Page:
Guest Editorial: Jerome Berglund

Jerome Berglund

Discontent: the icy beauty of poverty evinced through wabi

Setu Bilingual Journal’s Masters Series Part II

guest edited by Jerome Berglund

 (If you read background/context last month it is the same here, feel free to skip to introduction where new content begins!)

Disclaimer: this series has been curated by someone relatively new to the discipline of haikai, described by certain authorities as a ‘pretentious arsehole’ who ‘needs to read more’ theory, has incensed some for irresponsibly ‘throwing around Japanese terms’. While unrepentant, I highly encourage readers to seek out more qualified, accredited sources who have discussed these topics, ideas and concepts more knowledgeably in greater detail and depth across the vast body of criticism related to Asian poetics, much of which is available online, and more in print, through resources such as the Haiku Foundation, Graceguts, in essays and commentary about the pages of fine publications like Frogpond, Ribbons, Presence, Seashores, and Modern Haiku—not to mention the informative monthly mailings which represent one valuable benefit of membership (available domestically and internationally) to the Haiku Society of America. The perspectives and opinions, conclusions and assertions espoused herein are my own, just one enthusiastic novice haijin and aspiring scholar, admittedly possessing a limited exposure to the troves of classical verses out there, a fraction of which have made the journey to my own from their native language I am not fluent in. A grain of salt is recommended, nay always imperative.  

 

BACKGROUND/CONTEXT:

Digging Deeper and Extrapolating

It is a widely held belief that English language haikai, as it is commonly understood by the general public, and was first widely practiced in North America and elsewhere, has placed too much emphasis on the counting of syllables (conversely, widespread flagrant disregard for metric targets and parameter components in modern applications is a ‘whole ‘nother can of worms’ worth reconsidering elsewhere) and not enough time studying, understanding, employing key aesthetic, philosophic, thematic principles which in their native iterations have come to define and proved critical tenets to Japanese short form poetry foundations, from the antediluvian waka to our contemporary senryu and gendai experimentalism, tanshi

Just as without seasonality and some manner of cutting mechanism a poem cannot be considered to have met the optimal criteria for a haiku, a dearth of certain key ingredients in a piece’s spicing will weaken its impact and success exemplifying the rich and storied tradition, and hamper understood acceptance into specific archetypal frameworks.

Throughout the course of our first two showcases in Setu’s master series we will highlight some especially laudable voices and talents in the international ELH community whose oeuvres have demonstrated these aesthetics and techniques in edifying and instructive manners, including both highly experienced, renowned legends, as well as impressive emerging figures who excitingly have recently been making noteworthy waves splashing across the old pond.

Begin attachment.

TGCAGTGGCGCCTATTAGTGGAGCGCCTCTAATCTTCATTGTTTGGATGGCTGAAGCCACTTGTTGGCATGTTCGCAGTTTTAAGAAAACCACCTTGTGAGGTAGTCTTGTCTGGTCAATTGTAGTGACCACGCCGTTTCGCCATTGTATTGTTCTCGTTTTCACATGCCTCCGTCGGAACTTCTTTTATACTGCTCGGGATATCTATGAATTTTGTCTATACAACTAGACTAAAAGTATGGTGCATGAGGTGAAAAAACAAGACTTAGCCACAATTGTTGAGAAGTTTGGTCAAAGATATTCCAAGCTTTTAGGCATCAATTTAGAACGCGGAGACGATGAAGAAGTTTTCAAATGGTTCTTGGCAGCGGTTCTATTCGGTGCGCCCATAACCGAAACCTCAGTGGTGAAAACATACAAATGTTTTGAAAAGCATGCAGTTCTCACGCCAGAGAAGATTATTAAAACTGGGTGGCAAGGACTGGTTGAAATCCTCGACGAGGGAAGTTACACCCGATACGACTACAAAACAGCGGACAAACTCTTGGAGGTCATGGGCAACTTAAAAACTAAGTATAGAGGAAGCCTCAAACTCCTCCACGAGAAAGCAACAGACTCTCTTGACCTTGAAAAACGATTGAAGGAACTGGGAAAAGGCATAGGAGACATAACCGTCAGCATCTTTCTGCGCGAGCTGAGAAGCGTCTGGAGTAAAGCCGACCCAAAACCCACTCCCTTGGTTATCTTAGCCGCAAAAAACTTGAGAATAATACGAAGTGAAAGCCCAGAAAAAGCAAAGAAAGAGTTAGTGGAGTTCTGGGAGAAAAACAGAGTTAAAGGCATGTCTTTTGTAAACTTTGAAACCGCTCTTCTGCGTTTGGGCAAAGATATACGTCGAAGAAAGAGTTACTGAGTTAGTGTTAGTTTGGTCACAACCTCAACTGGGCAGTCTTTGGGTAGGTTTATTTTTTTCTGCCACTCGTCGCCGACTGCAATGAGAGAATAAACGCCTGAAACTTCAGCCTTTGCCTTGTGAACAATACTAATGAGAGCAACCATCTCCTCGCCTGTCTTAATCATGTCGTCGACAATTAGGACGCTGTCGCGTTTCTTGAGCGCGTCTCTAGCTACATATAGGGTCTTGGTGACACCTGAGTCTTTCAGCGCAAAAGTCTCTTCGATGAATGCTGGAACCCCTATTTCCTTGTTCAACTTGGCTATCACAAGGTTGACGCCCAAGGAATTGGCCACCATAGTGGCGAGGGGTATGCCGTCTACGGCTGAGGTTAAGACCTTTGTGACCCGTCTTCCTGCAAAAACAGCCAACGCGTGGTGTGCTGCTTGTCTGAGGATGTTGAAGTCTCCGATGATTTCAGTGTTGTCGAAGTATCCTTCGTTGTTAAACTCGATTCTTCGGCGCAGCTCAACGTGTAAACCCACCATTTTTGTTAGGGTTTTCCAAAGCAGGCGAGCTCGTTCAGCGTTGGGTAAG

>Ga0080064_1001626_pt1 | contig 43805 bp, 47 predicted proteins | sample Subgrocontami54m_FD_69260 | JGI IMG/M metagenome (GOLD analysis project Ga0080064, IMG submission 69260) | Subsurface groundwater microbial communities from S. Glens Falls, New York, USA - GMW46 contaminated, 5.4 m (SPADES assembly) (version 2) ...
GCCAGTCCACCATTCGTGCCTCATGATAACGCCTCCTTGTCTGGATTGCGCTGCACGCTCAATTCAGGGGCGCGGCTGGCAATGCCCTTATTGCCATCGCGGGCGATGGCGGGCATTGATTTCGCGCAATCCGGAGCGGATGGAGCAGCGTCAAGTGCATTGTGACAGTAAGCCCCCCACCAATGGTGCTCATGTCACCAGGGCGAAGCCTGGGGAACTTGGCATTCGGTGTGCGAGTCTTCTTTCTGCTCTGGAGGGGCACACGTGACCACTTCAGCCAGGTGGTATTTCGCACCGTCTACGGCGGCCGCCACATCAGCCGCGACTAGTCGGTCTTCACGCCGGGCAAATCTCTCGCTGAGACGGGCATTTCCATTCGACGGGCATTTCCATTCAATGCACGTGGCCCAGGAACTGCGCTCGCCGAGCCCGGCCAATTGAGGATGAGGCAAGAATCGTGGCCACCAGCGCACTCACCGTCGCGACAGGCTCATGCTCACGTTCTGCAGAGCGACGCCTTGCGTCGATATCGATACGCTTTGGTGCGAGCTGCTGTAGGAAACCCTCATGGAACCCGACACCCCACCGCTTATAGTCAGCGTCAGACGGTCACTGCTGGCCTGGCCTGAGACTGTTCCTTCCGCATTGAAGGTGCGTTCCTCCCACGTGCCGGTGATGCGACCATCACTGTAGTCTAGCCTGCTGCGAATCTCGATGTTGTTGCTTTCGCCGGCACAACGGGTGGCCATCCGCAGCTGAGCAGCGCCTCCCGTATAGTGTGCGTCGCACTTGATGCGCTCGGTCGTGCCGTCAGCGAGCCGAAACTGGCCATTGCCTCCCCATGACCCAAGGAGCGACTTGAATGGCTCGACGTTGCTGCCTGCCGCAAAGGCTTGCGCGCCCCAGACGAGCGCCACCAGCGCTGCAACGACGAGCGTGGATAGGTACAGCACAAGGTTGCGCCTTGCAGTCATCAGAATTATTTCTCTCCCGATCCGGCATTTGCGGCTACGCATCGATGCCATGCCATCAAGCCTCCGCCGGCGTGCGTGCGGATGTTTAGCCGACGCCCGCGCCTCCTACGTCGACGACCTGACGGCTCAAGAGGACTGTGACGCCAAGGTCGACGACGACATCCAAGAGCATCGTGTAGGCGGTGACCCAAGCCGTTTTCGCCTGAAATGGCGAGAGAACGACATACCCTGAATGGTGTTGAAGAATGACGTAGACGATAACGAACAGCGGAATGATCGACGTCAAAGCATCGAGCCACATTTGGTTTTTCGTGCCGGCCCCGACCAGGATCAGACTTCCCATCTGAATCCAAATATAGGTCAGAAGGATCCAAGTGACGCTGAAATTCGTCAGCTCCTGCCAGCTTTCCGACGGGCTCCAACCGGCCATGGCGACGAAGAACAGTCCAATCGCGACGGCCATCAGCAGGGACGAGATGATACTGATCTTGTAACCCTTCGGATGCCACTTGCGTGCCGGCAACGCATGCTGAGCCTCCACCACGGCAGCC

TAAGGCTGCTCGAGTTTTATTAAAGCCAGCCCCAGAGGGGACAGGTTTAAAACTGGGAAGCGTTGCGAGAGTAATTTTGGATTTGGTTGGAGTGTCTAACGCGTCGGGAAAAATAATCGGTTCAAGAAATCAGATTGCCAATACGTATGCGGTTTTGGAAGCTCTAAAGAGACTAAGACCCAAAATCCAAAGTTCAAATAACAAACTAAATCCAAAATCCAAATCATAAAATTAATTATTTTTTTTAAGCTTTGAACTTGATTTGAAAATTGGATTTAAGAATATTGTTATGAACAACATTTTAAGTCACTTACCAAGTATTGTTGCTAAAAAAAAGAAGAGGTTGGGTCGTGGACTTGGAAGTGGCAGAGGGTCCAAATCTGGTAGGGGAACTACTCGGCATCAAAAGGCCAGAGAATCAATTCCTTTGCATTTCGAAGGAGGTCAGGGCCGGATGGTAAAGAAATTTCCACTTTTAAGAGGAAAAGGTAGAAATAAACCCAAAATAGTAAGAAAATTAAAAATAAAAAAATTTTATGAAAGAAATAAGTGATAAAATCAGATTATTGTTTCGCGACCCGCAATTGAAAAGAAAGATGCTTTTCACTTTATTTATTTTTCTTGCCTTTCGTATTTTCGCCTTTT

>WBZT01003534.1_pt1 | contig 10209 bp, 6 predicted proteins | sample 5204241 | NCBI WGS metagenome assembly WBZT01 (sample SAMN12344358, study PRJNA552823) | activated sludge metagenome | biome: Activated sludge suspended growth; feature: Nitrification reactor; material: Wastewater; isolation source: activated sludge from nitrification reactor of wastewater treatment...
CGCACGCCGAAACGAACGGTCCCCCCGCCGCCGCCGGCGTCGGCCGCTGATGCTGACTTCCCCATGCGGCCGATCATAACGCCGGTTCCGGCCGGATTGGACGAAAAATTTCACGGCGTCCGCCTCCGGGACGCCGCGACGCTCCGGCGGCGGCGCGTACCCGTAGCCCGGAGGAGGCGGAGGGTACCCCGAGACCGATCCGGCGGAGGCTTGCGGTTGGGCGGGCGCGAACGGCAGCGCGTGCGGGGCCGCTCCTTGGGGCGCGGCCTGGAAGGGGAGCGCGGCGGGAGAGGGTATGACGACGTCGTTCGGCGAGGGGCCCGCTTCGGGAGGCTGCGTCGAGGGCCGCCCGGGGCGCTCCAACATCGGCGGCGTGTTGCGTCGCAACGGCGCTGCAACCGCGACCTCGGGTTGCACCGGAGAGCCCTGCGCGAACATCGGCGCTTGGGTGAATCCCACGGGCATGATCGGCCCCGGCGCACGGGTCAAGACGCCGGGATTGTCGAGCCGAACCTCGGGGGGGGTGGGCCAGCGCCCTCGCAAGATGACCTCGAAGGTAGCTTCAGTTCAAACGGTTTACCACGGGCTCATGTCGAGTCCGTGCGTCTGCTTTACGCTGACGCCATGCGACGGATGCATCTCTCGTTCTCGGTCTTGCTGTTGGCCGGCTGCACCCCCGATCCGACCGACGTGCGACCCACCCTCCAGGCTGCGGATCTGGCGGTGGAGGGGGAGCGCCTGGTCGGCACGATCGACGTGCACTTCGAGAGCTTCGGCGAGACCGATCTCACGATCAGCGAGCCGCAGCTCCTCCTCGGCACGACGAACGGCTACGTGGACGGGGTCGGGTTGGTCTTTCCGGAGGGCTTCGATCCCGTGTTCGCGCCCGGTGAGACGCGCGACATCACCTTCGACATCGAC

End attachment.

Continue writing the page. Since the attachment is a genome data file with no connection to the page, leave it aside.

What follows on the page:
To understand our first two topics wabi and sabi (often discussed together in concert as wabi-sabi, but worth thoughtfully examining and treating separately to better appreciate the nuances of each and distinguish between) it will be beneficial to consider the idea of dialectics and how they relate to binaries in kigo/kidai, tone, and setting of Eastern poems.

Hegel argues that tensions from opposing forces, constant tug of war between distant poles, are what keep different systems animated and help them persist and endure. In many senses this can explain haikai’s constant thriving and durability, evolving and changing shape almost cyclically across centuries and even over the course of single generations. You can readily discern these conflicting dualities across the landscape and history, and they are not dissimilar to some of the most famous ones outlined by anthropologists and theologians. 

Buffs in Olympian mythology may recall the commonly described Apollo-Dionysus dialectic. Intriguingly, that plays out not at all dissimilarly to one between the styles and techniques of Bashō and Issa (serious-ribald), Shiki and Buson (concrete/experienced-abstract/imaginative), and between the modes of haiku and senryu, tanka and kyoka generally. And if we examine structures fastidiously it is not absurd to determine that the core seasons and underpinning aesthetics of Japanese poetry can each be correspondingly plotted, occupy a clear and specific, recognizable space along that same continuum.

The Japanese conceptualize five seasons in a year, and can also envision some subjects and settings to occupy a seasonless space. On an axis one may very reasonably determine Summer and Winter to reside furthest apart in this arrangement, I also find it useful to place the fifth season of new years and the no season category toward the less weighted, neutral center.

Summer           Spring              New Year Seasonless              Fall                  Winter

There are multiple techniques and aesthetics which through widespread practice have been carefully established if somewhat vaguely defined, that are considered integral to the art and philosophies of Eastern versification. These, one discovers, may be conceived to coincide fascinatingly and strikingly at times with analogous overarching seasons.

On the Spring/Summer side the approaches and feelings of karumi (lightness, levity) and shasei (sketches from life, the everyday prosaic) cotton quite marvelously to this framing. Passing the mysterious yûgen and dreaming room open-endedness in the center which might match with those other categories, we arrive at the opposite extreme where we will examine this month’s subject sabi (rusting) and its close comrade wabi (poverty), which align with intriguing clarity to autumn and winter, one may defend contending.